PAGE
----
Here on the WrightStart blog, we’ve talked before about driving in Europe, specifically when it comes to the green card system that might come into force post-Brexit [link to article here]. However, politics aside, there’s a lot that can make one city harder to drive in as a tourist than another.
Insurance site Compare the Market ranked 24 cities from across Europe, considering things like the cost of parking, price of fuel, congestion and road safety.
Our own capital city London came second-to-last in the rankings, a decision that won’t surprise anyone who’s driven there before. Though it did well on road safety, with a relatively low 27.7 road fatalities per million residents, its charges for two hours parking were among the most expensive at an eye-watering £12. It also ranked 21st for congestion, with drivers having to deal with 227 hours of it every year.
The spot for the worst place to drive as a tourist goes to Rome, who scored low for their cost of fuel (just over £6 a gallon), car density (625 cars per 1,000 residents) and congestion (254 hours a year). Given how hectic and sometimes narrow the roads are over there, this shouldn’t be too much of a shock either.
Dublin, the only other British city in the study, found itself scraping through in 20th place. It managed a top 5 spot for car density, with 446 cars per 1,000 residents, and had just under 39 road fatalities per million residents. It did less well when it came to congestion and road quality, though; it only had a little less congestion than Rome at 246 hours, and its road quality rating was a disappointing 4.6/7.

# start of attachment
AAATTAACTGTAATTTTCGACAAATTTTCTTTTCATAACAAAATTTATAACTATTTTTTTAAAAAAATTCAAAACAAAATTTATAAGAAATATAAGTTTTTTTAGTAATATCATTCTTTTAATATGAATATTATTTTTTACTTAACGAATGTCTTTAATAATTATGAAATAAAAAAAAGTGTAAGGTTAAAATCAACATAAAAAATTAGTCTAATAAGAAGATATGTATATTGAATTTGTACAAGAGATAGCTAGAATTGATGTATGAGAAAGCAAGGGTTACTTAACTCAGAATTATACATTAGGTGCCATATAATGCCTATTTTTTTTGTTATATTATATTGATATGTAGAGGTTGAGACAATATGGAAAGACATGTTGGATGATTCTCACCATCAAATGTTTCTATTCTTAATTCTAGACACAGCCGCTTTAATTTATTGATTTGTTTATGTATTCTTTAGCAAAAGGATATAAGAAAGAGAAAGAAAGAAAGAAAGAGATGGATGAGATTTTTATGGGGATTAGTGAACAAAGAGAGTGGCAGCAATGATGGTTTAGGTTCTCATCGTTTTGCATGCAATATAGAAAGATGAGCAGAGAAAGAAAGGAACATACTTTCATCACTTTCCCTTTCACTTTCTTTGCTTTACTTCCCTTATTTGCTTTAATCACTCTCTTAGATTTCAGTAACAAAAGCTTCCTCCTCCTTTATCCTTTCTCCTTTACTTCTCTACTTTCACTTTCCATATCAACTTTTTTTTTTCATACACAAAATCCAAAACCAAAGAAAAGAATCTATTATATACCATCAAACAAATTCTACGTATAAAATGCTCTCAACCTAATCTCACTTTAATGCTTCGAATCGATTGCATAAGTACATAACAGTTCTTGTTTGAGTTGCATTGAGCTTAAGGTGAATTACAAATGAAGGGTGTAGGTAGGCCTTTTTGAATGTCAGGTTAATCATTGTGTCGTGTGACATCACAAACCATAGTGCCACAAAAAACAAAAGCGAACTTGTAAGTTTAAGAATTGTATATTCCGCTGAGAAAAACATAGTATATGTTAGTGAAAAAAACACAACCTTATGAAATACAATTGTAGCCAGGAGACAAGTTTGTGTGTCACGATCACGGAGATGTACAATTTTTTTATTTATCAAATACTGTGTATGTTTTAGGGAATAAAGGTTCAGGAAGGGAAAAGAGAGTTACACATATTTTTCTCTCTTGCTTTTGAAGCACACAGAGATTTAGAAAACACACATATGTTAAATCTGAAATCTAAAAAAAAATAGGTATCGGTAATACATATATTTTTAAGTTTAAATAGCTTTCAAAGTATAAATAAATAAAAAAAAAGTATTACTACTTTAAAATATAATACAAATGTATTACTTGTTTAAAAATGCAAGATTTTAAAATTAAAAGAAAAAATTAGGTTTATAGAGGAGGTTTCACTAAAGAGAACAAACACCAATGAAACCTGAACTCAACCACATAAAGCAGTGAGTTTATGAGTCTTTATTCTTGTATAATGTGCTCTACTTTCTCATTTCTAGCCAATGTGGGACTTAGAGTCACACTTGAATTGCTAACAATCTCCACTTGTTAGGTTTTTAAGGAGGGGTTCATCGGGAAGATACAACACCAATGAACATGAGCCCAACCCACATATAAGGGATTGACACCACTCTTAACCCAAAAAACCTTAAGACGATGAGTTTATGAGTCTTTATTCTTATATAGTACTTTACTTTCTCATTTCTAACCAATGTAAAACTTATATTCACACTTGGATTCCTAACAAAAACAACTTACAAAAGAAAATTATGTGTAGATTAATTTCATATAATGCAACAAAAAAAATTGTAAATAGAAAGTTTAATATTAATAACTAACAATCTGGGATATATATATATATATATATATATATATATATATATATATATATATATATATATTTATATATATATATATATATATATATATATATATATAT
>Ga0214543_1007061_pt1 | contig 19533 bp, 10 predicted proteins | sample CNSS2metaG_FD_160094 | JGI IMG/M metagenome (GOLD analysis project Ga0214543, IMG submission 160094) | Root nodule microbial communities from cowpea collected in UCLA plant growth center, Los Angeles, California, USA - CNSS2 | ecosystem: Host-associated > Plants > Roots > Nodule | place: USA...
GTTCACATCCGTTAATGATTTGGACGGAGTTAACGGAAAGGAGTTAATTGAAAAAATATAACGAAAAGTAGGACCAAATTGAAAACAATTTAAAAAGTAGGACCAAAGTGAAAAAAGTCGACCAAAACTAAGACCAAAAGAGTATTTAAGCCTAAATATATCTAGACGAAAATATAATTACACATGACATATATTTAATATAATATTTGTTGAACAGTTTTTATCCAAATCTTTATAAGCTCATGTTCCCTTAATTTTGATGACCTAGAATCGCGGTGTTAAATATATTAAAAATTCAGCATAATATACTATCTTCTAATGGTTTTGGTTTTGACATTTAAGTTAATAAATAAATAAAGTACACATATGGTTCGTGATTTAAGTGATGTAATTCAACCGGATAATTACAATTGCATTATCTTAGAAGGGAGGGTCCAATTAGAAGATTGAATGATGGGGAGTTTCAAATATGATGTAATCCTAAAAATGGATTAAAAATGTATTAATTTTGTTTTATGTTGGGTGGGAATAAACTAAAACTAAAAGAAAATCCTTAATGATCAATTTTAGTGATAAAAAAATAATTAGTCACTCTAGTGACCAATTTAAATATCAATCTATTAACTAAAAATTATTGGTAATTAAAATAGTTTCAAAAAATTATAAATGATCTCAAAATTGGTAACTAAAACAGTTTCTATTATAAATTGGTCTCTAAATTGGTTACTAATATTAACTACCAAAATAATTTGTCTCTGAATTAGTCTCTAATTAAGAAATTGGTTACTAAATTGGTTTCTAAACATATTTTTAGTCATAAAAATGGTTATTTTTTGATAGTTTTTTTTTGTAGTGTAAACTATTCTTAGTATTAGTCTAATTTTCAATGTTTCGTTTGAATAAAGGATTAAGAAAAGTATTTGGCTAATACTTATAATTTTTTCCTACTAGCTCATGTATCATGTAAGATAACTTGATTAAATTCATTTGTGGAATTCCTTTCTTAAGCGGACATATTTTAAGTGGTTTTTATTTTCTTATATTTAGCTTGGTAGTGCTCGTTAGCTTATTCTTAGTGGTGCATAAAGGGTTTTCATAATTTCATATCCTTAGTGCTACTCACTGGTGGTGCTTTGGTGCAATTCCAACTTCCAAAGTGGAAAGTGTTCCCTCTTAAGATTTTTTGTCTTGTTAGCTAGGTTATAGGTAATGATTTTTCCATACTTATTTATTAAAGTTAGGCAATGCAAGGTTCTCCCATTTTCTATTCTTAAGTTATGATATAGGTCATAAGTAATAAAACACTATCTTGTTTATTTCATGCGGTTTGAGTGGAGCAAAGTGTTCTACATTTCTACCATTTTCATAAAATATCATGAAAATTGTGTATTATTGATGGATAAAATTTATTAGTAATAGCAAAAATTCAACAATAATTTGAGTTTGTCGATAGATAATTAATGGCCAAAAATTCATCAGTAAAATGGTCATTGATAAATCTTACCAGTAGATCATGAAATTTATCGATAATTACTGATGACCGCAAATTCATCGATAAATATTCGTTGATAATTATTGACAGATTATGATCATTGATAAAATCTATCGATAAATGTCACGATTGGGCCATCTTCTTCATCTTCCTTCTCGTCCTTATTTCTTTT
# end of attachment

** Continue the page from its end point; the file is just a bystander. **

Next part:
Another country whose cities didn’t fare as well was Russia. They had two in the study – Moscow and St Petersburg. Though both cities took the top two spots for car density, with just over 300 passengers cars per 1,000 residents, paradoxically their fortunes reversed when looking at road safety and quality. Both cities had the same dismal road quality rating of 2.9/7, and they also shared the frightening statistic of almost 141 road fatalities per 1,000 residents.
Clearly, Russia is not the place to go if you value your life.
As for who came out on top, that honour goes to the German metropolis Frankfurt. It finished top of the rankings for congestion, with only 107 hours, and was in second place for the cost of parking, with a two-hour stay only costing you £1.70. Frankfurt also did well when it came to road quality, just missing out on the top 5 with a respectable 5.5/7 rating.
Other cities that did well included Nice in France, which came second in the overall rankings and third for its road quality with a 6/7 rating; Vienna in Austria, which had only 2 hours more congestion than Frankfurt; Madrid in Spain; and Portuguese capital Lisbon, where parking costs a miniscule £2.10 for two hours.
Notably, the rankings for road safety, parking prices and road quality were all topped by cities that fell outside of the top 5. Stockholm, Sweden had only 27 road fatalities per 1000 residents. In Warsaw, the capital of Poland, you pay just £1.30 for a two-hour parking stay, and Amsterdam in the Netherlands had the nearest to a perfect road quality rating at 6.1/7.
If this research tells us anything, it’s that no city is objectively the best when it comes to a tourist’s experience of it. Frankfurt may be the overall winner, but it did fall short in some things, as did every other city. In the end, your decision about where you go this summer willbe informed by your expected driving experience, but also much more than that. To end on a famous proverb, the world is your oyster…except for Russia, maybe.
If you want to see the rankings in full, click here.
Have you driven in any of the places mentioned? What were your experiences of them? Let us know in the comments!